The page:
But there is one cool feature made possible by the One M8's depth sensor. UFocus simulates the blurred-background (bokeh) effect that you'd get from a DSLR with a wide-aperture lens. It isn't perfect, as it will sometimes pick up jagged little pieces of the background that it thinks are foreground (completely ruining the effect). But when it's on – and I'd say it's on about 60-70 percent of the time – it's a very cool feature. The One's dual camera setup could almost be written off as a cheap gimmick, but I'd say UFocus works well enough to justify the hardware.
Here's one example of UFocus working pretty well:
If all you're looking for is a straightforward camera that takes great shots with a simple interface, then I'd cast my vote for the higher-resolution iPhone. But if things like background blur and brighter low-lit shots are your priority, then the One's camera has a pretty unique bag of tricks.
We used to focus a lot more on performance in smartphones, running benchmarks and sweating minor differences. But that was back when most phones were as slow as molasses, and every little speed boost in the latest new model was like a breath of fresh air. Today, the performance of just about every high-end smartphone is way past the point of concern – including these two. Most mobile apps require very little in the way of processing power anyway, so, if anything, it's now the apps that are catching up to the hardware.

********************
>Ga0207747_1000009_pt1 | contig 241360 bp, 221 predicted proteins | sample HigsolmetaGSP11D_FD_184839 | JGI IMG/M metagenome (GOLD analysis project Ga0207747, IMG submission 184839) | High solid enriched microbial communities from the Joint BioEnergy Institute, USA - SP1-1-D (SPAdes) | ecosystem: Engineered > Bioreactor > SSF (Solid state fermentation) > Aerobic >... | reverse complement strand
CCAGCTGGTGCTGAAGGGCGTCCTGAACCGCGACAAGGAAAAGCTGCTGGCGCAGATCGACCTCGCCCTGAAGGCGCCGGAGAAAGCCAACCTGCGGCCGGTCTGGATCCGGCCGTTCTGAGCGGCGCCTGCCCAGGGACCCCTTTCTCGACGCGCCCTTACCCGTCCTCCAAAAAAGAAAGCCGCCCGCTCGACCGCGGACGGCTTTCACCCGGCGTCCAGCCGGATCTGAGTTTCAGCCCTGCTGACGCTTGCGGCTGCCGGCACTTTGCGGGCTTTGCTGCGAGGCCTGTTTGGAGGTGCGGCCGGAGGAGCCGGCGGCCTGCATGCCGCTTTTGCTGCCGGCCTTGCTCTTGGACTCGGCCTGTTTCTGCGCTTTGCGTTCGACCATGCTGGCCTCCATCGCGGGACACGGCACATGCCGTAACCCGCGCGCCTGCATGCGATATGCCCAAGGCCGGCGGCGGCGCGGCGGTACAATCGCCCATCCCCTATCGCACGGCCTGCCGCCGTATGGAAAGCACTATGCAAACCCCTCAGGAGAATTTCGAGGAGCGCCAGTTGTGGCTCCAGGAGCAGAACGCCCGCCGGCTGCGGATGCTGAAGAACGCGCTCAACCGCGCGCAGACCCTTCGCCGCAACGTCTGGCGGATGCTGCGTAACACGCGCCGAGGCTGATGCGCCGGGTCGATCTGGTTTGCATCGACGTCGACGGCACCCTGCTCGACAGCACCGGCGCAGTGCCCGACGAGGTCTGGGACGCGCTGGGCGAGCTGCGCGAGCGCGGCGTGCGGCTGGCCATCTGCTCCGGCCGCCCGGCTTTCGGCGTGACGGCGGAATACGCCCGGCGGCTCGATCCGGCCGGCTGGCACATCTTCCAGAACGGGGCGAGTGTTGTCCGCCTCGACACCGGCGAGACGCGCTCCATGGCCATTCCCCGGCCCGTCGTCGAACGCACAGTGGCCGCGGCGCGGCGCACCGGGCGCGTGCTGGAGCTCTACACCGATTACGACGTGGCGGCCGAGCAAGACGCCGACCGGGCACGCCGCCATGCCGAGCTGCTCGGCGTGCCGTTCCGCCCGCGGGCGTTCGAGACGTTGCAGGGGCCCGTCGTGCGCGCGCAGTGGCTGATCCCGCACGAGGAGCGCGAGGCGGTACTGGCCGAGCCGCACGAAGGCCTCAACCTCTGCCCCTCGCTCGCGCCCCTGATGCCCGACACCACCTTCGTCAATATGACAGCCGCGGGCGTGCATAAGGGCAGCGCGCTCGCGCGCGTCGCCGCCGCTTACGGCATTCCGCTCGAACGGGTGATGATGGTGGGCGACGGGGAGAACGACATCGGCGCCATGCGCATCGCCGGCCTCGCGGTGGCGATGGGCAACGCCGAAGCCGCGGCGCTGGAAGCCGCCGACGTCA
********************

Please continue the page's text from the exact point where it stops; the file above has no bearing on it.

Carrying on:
The One M8 and iPhone 5s are two terrific smartphones, and I wouldn't hesitate to recommend either of them to anyone. Obviously fans of Android and bigger screens will gravitate towards HTC's offering, while happy inhabitants of Apple's walled garden, and the end-to-end simplicity that goes along with it, will appreciate the iPhone.
Maybe the biggest thing to keep in mind here is that the iPhone 5s is moving closer to the end of its initial life cycle. Sometime around September, Apple will likely announce a new model, which is rumored to have a bigger screen (4.7 inches, with a 5.5-in model possibly following hot on its heels). So if you prefer everything about the iPhone except for its screen size, then you might ask yourself if you can hold off for three more months.
For a bit more on each phone, you can check out our individual reviews of the iPhone 5s and HTC One (M8). And if you want to cast your net a bit wider, you can check out our 2014 Smartphone Comparison Guide.